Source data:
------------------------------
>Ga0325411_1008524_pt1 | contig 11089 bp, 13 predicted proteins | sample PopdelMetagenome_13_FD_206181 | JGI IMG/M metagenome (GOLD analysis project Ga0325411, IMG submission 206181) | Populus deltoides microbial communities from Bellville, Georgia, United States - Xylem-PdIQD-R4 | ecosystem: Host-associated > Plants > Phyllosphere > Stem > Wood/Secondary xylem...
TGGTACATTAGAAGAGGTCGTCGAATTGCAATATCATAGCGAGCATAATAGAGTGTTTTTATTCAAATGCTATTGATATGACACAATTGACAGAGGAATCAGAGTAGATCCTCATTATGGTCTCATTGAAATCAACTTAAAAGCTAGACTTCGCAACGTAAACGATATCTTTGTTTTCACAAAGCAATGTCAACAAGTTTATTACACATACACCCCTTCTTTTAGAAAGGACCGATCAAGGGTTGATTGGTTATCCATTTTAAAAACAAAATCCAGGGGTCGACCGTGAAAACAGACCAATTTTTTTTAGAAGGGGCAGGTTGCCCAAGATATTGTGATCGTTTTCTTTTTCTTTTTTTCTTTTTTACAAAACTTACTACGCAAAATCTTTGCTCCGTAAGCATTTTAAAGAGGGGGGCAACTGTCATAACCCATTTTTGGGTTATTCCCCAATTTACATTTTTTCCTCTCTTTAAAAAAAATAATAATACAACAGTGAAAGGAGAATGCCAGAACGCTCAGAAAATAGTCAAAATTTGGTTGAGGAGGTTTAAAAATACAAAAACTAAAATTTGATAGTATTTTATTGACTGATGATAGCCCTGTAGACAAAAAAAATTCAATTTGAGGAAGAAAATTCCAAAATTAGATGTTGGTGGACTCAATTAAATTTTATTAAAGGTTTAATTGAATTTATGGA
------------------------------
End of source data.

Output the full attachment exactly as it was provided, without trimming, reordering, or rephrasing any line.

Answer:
>Ga0325411_1008524_pt1 | contig 11089 bp, 13 predicted proteins | sample PopdelMetagenome_13_FD_206181 | JGI IMG/M metagenome (GOLD analysis project Ga0325411, IMG submission 206181) | Populus deltoides microbial communities from Bellville, Georgia, United States - Xylem-PdIQD-R4 | ecosystem: Host-associated > Plants > Phyllosphere > Stem > Wood/Secondary xylem...
TGGTACATTAGAAGAGGTCGTCGAATTGCAATATCATAGCGAGCATAATAGAGTGTTTTTATTCAAATGCTATTGATATGACACAATTGACAGAGGAATCAGAGTAGATCCTCATTATGGTCTCATTGAAATCAACTTAAAAGCTAGACTTCGCAACGTAAACGATATCTTTGTTTTCACAAAGCAATGTCAACAAGTTTATTACACATACACCCCTTCTTTTAGAAAGGACCGATCAAGGGTTGATTGGTTATCCATTTTAAAAACAAAATCCAGGGGTCGACCGTGAAAACAGACCAATTTTTTTTAGAAGGGGCAGGTTGCCCAAGATATTGTGATCGTTTTCTTTTTCTTTTTTTCTTTTTTACAAAACTTACTACGCAAAATCTTTGCTCCGTAAGCATTTTAAAGAGGGGGGCAACTGTCATAACCCATTTTTGGGTTATTCCCCAATTTACATTTTTTCCTCTCTTTAAAAAAAATAATAATACAACAGTGAAAGGAGAATGCCAGAACGCTCAGAAAATAGTCAAAATTTGGTTGAGGAGGTTTAAAAATACAAAAACTAAAATTTGATAGTATTTTATTGACTGATGATAGCCCTGTAGACAAAAAAAATTCAATTTGAGGAAGAAAATTCCAAAATTAGATGTTGGTGGACTCAATTAAATTTTATTAAAGGTTTAATTGAATTTATGGA